Diverdan, the Helix guy in the article seems to be saying the Helix Producer should have been used in place of the D. Enterprise as the main producer with a large diameter riser. He complains about having to retrofit a 5" hose to fit the choke or kill line. Would the H. Producer not be capable of working with the cofferdam etc.?

Certainly they have been working on multiple parallel solutions, and I'm impressed that they've had some success with a terribly difficult job. But separation capacity has been the bottleneck since the cap started producing in early June. They had a way around that if they had reckoned on the possibility of an underestimated flow or the flow increasing over time. I don't see the post-blowout program as a series of blunders at all, but this sounded like one to me. However, if the HP isn't suited to being the mother ship and main producer, then OK.

This is far from my area of expertise (aeronautical engineer) but like planes, I like ships as well :). From what I've read the Discoverer Enterprise is a much newer ship and is able to dynamically position itself through GPS, accelerometers, etc despite rough seas. It can keep itself within a few feet of an exact position despite the waves (assuming they aren't too rough of course). This would've been important for the installation of the insertion tube and top cap. It also seems to be a much more capable multi-purpose vessel. The Helix Producer was made in the mid 80s, and its main job is oil production, storage and offloading. I think the Enterprise's flexibility is what made it the better choice at the time, but still doesn't excuse the fact that BP should've had both ships in the area ready in case the Enterprise didn't have enough production capacity.

The drill ships (DE, DD2, DD3) and many of the ROV ships were already on contract to BP and in the area. I'm sure this made it easier to manage their acquisition for the indicent.

Helix Producer (producing capacity 25,000 bbl/day) was offered for lease to BP in April. Instead they chose Discoverer Enterprise, which has 15,000 bbl/day capacity. Consequently, BP has been spilling 10,000 bbl/day unnecessarily since the cap was rigged up about a month ago.

In the deepwater of GOM the AVERAGE well produces 3500 barrels of oil per day. BP's prior history with Thunder Horse, where they have 25 wells on production, none of which produced more than 10000 barrels of oil per day. So they make an estimate for production from Macondo at 1.5 times their best wells oil production rate.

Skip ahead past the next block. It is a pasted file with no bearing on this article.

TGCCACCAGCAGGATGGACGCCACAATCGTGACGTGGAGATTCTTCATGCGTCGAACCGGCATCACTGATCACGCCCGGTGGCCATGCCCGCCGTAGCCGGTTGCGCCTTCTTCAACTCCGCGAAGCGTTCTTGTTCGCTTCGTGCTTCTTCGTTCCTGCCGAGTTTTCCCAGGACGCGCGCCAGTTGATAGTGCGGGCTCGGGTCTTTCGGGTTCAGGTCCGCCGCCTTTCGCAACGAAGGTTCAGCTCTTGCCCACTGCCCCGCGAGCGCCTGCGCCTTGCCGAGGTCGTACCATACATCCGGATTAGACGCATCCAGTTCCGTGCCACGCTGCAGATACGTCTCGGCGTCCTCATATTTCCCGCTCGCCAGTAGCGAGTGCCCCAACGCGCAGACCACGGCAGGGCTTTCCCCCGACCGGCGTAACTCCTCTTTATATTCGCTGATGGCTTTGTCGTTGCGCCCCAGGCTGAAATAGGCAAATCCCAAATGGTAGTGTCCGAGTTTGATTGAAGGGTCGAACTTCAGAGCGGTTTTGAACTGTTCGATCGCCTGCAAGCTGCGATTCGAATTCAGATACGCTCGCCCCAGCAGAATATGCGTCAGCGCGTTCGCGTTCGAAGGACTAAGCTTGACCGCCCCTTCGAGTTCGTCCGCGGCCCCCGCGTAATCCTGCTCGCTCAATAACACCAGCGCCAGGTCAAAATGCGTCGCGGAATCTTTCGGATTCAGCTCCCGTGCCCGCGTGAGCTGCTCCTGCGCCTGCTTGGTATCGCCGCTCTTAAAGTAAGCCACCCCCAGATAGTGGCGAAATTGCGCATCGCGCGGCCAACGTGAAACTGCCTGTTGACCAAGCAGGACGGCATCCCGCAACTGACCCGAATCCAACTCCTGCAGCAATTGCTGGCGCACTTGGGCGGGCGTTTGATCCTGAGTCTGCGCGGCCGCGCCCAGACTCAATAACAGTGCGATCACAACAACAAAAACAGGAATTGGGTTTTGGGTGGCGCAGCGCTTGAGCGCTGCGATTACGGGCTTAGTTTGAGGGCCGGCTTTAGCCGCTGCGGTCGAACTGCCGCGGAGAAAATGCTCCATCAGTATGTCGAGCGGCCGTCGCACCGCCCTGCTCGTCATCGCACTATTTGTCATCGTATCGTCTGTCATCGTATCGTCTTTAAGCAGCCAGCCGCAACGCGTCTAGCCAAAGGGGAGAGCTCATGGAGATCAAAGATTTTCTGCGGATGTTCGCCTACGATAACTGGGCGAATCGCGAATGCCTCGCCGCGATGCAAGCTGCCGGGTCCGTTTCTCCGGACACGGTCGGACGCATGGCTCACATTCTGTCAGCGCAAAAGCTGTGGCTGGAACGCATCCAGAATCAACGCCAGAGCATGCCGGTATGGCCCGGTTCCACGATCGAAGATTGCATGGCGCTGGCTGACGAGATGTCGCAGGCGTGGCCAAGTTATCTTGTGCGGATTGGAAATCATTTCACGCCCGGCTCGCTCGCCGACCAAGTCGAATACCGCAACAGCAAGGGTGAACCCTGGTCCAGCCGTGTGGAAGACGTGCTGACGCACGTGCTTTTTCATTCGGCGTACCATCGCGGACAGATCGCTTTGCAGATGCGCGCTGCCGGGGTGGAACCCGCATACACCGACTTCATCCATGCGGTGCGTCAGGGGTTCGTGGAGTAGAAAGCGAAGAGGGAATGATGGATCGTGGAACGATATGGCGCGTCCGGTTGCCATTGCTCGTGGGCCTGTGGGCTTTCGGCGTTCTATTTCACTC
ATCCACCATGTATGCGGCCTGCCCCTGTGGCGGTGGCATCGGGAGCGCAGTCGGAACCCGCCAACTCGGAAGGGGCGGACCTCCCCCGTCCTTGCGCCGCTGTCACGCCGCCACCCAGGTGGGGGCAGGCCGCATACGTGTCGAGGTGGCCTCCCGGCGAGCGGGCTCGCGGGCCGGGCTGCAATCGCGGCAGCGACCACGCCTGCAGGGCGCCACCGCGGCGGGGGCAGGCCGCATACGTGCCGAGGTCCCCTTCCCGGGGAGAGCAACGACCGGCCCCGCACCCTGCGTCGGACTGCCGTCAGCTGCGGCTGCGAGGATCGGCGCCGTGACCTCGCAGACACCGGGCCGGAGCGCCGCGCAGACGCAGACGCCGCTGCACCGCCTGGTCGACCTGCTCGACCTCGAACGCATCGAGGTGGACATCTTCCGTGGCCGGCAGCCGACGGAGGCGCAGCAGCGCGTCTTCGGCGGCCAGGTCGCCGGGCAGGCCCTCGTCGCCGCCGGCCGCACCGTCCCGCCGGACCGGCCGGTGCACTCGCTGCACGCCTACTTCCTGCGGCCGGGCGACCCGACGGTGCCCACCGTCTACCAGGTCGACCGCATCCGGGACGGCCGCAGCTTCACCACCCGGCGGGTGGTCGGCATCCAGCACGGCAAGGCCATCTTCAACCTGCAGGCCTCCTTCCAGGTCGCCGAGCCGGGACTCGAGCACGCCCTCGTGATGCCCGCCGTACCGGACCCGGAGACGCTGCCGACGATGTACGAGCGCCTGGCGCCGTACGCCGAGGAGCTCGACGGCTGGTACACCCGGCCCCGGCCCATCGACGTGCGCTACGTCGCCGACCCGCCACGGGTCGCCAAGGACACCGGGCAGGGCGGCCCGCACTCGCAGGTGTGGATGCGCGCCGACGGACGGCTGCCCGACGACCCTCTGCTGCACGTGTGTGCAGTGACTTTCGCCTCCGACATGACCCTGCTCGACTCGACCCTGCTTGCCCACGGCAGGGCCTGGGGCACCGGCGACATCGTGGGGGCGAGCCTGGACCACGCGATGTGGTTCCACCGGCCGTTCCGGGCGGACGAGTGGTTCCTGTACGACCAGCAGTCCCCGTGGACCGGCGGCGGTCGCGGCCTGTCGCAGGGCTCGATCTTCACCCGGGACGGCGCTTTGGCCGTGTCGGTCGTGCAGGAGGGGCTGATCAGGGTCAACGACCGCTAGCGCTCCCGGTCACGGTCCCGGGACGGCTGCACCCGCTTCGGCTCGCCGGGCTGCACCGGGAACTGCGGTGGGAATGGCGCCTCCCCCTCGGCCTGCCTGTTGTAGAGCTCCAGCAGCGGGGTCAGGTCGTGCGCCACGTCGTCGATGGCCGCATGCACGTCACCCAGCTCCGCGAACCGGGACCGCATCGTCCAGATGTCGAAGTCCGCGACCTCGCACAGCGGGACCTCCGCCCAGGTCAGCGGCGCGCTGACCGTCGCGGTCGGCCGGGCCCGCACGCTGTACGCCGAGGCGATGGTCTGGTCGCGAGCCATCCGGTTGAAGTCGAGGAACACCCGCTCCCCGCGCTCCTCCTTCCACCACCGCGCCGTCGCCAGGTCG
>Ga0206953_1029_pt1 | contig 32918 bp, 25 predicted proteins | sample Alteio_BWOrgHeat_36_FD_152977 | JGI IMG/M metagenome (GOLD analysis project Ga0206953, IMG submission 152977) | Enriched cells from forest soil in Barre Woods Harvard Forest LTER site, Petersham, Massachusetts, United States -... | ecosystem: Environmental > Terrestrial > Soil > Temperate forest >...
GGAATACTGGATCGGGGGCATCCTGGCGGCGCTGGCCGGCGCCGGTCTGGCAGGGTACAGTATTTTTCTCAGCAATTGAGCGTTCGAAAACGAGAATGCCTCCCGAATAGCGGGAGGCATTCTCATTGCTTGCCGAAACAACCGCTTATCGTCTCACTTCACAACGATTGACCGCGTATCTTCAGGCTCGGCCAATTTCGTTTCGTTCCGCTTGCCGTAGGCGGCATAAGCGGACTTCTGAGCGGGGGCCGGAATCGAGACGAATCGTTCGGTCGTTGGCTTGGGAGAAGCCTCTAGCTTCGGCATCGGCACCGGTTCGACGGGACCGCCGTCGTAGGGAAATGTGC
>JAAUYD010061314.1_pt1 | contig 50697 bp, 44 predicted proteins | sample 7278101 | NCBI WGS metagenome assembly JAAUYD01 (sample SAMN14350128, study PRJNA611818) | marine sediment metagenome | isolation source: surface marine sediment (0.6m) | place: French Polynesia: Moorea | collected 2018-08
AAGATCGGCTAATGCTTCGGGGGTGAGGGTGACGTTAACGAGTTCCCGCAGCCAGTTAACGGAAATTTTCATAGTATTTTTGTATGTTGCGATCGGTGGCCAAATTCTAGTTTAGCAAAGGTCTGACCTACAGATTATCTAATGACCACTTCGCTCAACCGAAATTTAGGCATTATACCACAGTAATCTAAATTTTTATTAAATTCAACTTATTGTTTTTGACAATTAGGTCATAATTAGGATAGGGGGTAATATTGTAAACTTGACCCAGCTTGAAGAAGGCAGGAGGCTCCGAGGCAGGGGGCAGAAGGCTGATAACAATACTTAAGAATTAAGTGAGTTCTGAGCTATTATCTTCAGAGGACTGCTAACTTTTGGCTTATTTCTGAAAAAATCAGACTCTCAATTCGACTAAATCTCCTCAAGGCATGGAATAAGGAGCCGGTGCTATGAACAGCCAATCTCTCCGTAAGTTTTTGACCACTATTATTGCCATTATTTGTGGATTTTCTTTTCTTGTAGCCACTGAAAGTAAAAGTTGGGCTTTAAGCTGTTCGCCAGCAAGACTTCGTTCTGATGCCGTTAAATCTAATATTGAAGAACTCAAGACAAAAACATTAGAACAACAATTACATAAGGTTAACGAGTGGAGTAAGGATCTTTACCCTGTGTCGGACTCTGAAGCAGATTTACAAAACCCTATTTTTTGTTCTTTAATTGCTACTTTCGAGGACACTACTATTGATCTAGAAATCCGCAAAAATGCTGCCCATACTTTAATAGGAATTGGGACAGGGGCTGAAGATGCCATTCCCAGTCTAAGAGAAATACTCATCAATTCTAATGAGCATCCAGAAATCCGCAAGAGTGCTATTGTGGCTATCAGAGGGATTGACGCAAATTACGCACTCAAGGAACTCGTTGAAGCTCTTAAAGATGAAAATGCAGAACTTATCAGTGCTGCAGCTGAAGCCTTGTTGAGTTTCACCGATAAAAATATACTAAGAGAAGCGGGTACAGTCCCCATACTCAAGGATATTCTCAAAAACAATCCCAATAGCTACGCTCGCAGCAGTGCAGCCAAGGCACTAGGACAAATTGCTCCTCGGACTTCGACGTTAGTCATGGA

There are only a couple of wells in the GOM that EVER produced more than 30000 barrels per day, and that out of considerably thicker formation.
Personally I think they are doing as good as can be done. Unfortunately, the majority of the population appear to be devotees of late night AM radio talk show science.

This article indicates fewer active wells and up to 40000 BPD peak rates with 30000 BPD as a more likely rate.


I think the "flare" before DWH capsized was a good indication of a very significant flow rate.

The Halliburton employee who performed several of the cement lining jobs on the Deepwater Horizon said Friday that only the deepest casing in the well was closed with a new kind of light, quicker-curing nitrogen-infused cement.

The testimony from cementer Christopher Haire was something of a surprise because Jimmy Harrell, the top drilling official on the rig when it exploded in the Gulf on April 20, testified Thursday that the rig had only used the nitrified cement on shallower casings. Harrell said he'd been warned that nitrogen from the cement could get in the well hole and cause problems.

The well plan had changed several times before the incident, in which natural gas and oil got into the well and shot up the marine riser to the rig, igniting in huge fireballs.


The "technical explanations" are very helpful for a person who majored in biological sciences. They give me a background to, at least, have some factual "trip-wires" to know when MSM is throwing pure BS.

Another question that I can't seem to find the answer to is "Why id the BP engineer want to exchange the DM for sea water?? Was it cost savings? The explanation that the cmt process can't be done with DM in the pipe is obviously(?) wrong. Especially what go the sea water with the history of the well kicking with DM?


I think they do it to retrieve the mud which is valuable.